Saturday, May 21, 2005

US senator pledges help for Filipino WWII vets

A US senator promised to help Filipino World War II veterans in their last "struggle" for well-deserved benefits before the US congress, learned Friday.

Foreign Affairs Secretary Alberto Romulo bared he received assurances from US Senator Daniel Inouye that he will work closely with the Philippines on behalf of Filipino war veterans.

Inouye, who was also a World War II combat veteran, is a ranking Democrat on the Senate defense appropriations subcommittee.

The senator pledged to Romulo his full and continued support for the country's war veterans during their meeting in the US Capitol on May 18.

Inouye emphasized that he has not forgotten the Filipino war veterans who have waited for so long for just recognition and benefits for their brave service in World War II with the United States Armed Forces in the Far East.

"I believe that a promise is a promise," the senator told Romulo, as he vowed to continue to campaign on behalf of Filipino veterans.

For his part, Romulo expressed appreciation for the senator’s gesture, adding that the Philippines is deeply grateful for Inouye’s contributions to advance the partnership between the country and the United States.

Romulo invited the US senator to visit the country this year in connection with the 60th Anniversary of the end of World War II in the Pacific Theater.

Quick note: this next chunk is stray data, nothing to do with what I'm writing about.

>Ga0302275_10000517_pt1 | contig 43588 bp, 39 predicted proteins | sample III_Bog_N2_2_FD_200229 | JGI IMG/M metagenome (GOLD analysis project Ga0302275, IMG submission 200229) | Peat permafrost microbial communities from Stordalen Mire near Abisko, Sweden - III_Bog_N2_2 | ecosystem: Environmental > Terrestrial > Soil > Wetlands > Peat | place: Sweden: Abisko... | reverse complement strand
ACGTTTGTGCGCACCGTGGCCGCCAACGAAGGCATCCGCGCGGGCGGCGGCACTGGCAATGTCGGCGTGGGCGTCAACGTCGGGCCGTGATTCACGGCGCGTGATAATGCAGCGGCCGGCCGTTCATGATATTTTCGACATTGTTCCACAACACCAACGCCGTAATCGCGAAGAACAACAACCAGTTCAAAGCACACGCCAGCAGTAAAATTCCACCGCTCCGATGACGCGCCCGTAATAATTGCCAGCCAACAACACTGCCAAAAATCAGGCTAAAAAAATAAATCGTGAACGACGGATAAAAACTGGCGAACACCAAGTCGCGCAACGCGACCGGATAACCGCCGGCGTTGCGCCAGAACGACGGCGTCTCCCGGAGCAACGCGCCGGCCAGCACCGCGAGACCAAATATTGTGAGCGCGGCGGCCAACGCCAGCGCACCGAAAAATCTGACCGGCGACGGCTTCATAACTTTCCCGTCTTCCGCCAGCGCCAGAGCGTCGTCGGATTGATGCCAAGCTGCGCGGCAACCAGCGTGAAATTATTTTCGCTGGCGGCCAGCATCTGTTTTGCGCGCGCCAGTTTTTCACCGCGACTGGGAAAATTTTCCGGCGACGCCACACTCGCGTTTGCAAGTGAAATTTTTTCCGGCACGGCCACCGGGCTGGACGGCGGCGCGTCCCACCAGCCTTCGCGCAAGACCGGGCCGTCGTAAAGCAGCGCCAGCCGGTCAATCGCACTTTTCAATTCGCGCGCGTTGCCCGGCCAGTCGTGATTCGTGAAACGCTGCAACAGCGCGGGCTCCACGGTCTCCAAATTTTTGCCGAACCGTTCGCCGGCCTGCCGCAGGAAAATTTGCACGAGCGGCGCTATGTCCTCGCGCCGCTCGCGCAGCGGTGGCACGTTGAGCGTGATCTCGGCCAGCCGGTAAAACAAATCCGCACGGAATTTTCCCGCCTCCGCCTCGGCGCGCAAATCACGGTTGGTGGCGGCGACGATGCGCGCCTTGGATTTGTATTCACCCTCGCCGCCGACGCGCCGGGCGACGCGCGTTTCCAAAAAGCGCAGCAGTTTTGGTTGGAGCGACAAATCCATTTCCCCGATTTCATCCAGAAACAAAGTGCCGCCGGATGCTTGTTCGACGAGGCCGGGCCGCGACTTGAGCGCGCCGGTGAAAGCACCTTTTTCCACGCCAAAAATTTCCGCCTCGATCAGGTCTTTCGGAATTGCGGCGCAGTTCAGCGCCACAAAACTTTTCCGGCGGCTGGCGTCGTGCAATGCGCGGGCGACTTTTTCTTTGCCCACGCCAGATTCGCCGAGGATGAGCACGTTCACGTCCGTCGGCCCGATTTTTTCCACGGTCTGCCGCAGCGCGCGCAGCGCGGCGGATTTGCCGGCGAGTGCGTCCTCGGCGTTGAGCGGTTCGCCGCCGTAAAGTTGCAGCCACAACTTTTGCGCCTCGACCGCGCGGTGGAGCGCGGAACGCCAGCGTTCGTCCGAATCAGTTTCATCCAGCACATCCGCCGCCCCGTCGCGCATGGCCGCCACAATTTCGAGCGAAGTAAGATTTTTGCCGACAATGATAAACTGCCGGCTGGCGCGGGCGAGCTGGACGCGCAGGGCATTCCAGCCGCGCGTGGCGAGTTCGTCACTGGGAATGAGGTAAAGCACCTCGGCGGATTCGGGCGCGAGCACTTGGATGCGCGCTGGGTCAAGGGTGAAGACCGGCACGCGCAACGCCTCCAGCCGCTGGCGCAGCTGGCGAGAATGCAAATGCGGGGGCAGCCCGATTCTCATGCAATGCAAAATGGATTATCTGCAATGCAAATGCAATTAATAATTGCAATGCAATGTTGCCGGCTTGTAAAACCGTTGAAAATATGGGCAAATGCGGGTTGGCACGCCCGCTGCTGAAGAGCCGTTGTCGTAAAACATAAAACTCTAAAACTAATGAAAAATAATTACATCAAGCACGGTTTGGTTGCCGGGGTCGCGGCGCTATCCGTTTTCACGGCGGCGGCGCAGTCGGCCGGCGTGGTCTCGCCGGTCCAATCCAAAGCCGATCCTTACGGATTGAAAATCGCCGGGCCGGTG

After fighting side-by-side with US forces during the second world war, Filipino veterans have yet to be fully recognized for their role.

Six decades after putting their lives on the line during World War II, about 8,000 Filipino-Americans are still demanding for pensions now enjoyed by their US comrades who were in the same warfront.

Some 275,000 of their American comrades are receiving 800 dollars per month in what is known as "pensions for low-income veterans."

More than 200,000 Filipino soldiers fought in World War II as US nationals in three years of brutal warfare against Japanese troops when the country was colonized by the Americans. Many have died since.

Under current US laws, Filipino-American veterans receive health benefits and so-called "service-connected disability" compensation as well as rights to be buried at designated US military cemeteries.

Washington began fulfilling the pledge in 1990 when Congress granted the veterans citizenship rights.

In recent years, leaders of the American Coalition for Filipino Veterans had been asking the White House to support pending legislation that would provide 800 dollars in monthly pensions for those living in the United States and 100 dollars for those in the Philippines.

Senator John Kerry, losing presidential bet of Democratic Party, had also agreed to support and co-sponsor the pension bill in Congress.

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